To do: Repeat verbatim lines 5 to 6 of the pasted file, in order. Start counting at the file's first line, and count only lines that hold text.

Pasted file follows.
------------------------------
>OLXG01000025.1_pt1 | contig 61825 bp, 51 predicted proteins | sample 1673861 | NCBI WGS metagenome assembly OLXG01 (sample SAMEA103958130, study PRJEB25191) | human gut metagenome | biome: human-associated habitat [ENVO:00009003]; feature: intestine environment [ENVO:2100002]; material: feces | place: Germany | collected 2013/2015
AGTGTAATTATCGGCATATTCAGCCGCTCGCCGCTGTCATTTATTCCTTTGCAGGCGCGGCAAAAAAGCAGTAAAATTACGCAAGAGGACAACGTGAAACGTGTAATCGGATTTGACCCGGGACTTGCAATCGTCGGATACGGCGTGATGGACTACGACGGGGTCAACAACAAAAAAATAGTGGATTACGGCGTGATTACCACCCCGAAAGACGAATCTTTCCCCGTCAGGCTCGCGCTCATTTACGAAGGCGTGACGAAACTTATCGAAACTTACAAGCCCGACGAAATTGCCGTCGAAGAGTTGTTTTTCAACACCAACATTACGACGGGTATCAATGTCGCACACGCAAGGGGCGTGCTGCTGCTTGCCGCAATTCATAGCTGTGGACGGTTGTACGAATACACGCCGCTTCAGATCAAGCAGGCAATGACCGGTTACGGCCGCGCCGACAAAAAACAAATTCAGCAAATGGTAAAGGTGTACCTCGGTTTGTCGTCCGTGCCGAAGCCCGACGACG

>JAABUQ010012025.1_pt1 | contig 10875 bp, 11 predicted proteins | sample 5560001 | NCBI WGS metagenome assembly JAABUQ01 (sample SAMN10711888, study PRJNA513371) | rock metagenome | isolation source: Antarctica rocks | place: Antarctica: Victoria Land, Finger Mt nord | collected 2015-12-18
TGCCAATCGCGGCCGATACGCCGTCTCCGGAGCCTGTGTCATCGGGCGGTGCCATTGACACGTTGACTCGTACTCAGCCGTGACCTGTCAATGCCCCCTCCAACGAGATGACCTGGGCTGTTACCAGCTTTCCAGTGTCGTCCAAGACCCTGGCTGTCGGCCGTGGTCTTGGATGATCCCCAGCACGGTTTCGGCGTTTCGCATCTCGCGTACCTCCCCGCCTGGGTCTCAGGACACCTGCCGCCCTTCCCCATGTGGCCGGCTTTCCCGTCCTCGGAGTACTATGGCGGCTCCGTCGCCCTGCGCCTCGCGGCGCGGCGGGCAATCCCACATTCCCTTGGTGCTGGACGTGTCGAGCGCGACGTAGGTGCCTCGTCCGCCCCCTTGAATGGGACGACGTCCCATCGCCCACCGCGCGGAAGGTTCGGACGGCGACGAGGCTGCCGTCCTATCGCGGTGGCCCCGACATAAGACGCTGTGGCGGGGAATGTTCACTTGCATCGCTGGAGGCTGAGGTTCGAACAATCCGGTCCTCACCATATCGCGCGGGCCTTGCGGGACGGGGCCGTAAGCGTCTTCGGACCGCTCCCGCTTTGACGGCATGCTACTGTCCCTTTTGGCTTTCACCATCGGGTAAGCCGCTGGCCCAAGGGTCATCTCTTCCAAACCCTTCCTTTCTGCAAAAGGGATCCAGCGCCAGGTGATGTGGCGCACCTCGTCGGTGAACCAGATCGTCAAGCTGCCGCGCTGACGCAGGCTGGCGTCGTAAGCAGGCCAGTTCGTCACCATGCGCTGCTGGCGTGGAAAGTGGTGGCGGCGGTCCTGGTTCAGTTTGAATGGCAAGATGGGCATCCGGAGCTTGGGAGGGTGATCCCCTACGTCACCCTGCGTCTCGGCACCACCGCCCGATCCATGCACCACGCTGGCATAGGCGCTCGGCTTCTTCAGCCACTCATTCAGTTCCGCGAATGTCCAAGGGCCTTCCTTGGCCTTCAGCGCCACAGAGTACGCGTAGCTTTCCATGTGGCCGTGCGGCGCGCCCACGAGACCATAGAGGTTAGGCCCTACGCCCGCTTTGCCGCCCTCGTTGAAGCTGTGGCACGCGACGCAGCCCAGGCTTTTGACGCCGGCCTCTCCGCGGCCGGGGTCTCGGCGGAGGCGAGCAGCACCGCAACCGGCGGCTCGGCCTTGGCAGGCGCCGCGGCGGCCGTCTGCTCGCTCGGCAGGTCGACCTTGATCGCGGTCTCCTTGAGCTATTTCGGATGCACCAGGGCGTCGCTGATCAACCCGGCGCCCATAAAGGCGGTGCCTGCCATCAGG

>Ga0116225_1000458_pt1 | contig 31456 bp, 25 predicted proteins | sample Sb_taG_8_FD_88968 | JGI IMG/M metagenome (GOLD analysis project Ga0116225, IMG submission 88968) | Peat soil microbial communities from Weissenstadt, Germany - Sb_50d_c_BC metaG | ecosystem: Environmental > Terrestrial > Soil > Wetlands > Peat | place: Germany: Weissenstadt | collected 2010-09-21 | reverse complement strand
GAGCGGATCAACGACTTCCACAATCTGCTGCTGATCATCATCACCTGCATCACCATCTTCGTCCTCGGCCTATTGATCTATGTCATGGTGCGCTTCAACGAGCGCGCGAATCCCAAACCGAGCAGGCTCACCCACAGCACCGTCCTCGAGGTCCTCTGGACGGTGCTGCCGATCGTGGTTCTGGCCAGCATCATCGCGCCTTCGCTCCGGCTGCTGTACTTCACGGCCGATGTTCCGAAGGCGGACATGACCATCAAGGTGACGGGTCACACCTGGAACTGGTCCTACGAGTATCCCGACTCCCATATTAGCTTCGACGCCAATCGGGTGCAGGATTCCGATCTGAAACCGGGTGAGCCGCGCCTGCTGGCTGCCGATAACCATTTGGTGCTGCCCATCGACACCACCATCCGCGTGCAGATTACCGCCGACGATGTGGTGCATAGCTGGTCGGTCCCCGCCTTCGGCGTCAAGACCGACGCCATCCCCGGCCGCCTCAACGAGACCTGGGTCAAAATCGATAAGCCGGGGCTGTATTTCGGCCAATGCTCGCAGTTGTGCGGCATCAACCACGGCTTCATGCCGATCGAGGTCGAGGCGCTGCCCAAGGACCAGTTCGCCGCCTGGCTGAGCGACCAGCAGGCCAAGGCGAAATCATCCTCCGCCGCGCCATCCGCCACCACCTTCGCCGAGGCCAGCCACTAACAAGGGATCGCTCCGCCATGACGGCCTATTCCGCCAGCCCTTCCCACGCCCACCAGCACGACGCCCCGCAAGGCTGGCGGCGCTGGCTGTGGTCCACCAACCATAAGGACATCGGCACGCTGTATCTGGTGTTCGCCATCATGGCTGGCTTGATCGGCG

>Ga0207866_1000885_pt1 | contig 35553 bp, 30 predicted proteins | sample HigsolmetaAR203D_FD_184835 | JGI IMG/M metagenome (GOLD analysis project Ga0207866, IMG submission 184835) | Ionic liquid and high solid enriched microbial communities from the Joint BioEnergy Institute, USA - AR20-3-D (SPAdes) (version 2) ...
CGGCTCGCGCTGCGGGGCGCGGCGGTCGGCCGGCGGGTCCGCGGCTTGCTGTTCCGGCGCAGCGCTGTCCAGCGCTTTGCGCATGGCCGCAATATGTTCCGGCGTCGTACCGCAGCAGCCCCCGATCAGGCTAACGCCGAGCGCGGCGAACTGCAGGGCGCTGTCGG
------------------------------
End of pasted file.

>Ga0116225_1000458_pt1 | contig 31456 bp, 25 predicted proteins | sample Sb_taG_8_FD_88968 | JGI IMG/M metagenome (GOLD analysis project Ga0116225, IMG submission 88968) | Peat soil microbial communities from Weissenstadt, Germany - Sb_50d_c_BC metaG | ecosystem: Environmental > Terrestrial > Soil > Wetlands > Peat | place: Germany: Weissenstadt | collected 2010-09-21 | reverse complement strand
GAGCGGATCAACGACTTCCACAATCTGCTGCTGATCATCATCACCTGCATCACCATCTTCGTCCTCGGCCTATTGATCTATGTCATGGTGCGCTTCAACGAGCGCGCGAATCCCAAACCGAGCAGGCTCACCCACAGCACCGTCCTCGAGGTCCTCTGGACGGTGCTGCCGATCGTGGTTCTGGCCAGCATCATCGCGCCTTCGCTCCGGCTGCTGTACTTCACGGCCGATGTTCCGAAGGCGGACATGACCATCAAGGTGACGGGTCACACCTGGAACTGGTCCTACGAGTATCCCGACTCCCATATTAGCTTCGACGCCAATCGGGTGCAGGATTCCGATCTGAAACCGGGTGAGCCGCGCCTGCTGGCTGCCGATAACCATTTGGTGCTGCCCATCGACACCACCATCCGCGTGCAGATTACCGCCGACGATGTGGTGCATAGCTGGTCGGTCCCCGCCTTCGGCGTCAAGACCGACGCCATCCCCGGCCGCCTCAACGAGACCTGGGTCAAAATCGATAAGCCGGGGCTGTATTTCGGCCAATGCTCGCAGTTGTGCGGCATCAACCACGGCTTCATGCCGATCGAGGTCGAGGCGCTGCCCAAGGACCAGTTCGCCGCCTGGCTGAGCGACCAGCAGGCCAAGGCGAAATCATCCTCCGCCGCGCCATCCGCCACCACCTTCGCCGAGGCCAGCCACTAACAAGGGATCGCTCCGCCATGACGGCCTATTCCGCCAGCCCTTCCCACGCCCACCAGCACGACGCCCCGCAAGGCTGGCGGCGCTGGCTGTGGTCCACCAACCATAAGGACATCGGCACGCTGTATCTGGTGTTCGCCATCATGGCTGGCTTGATCGGCG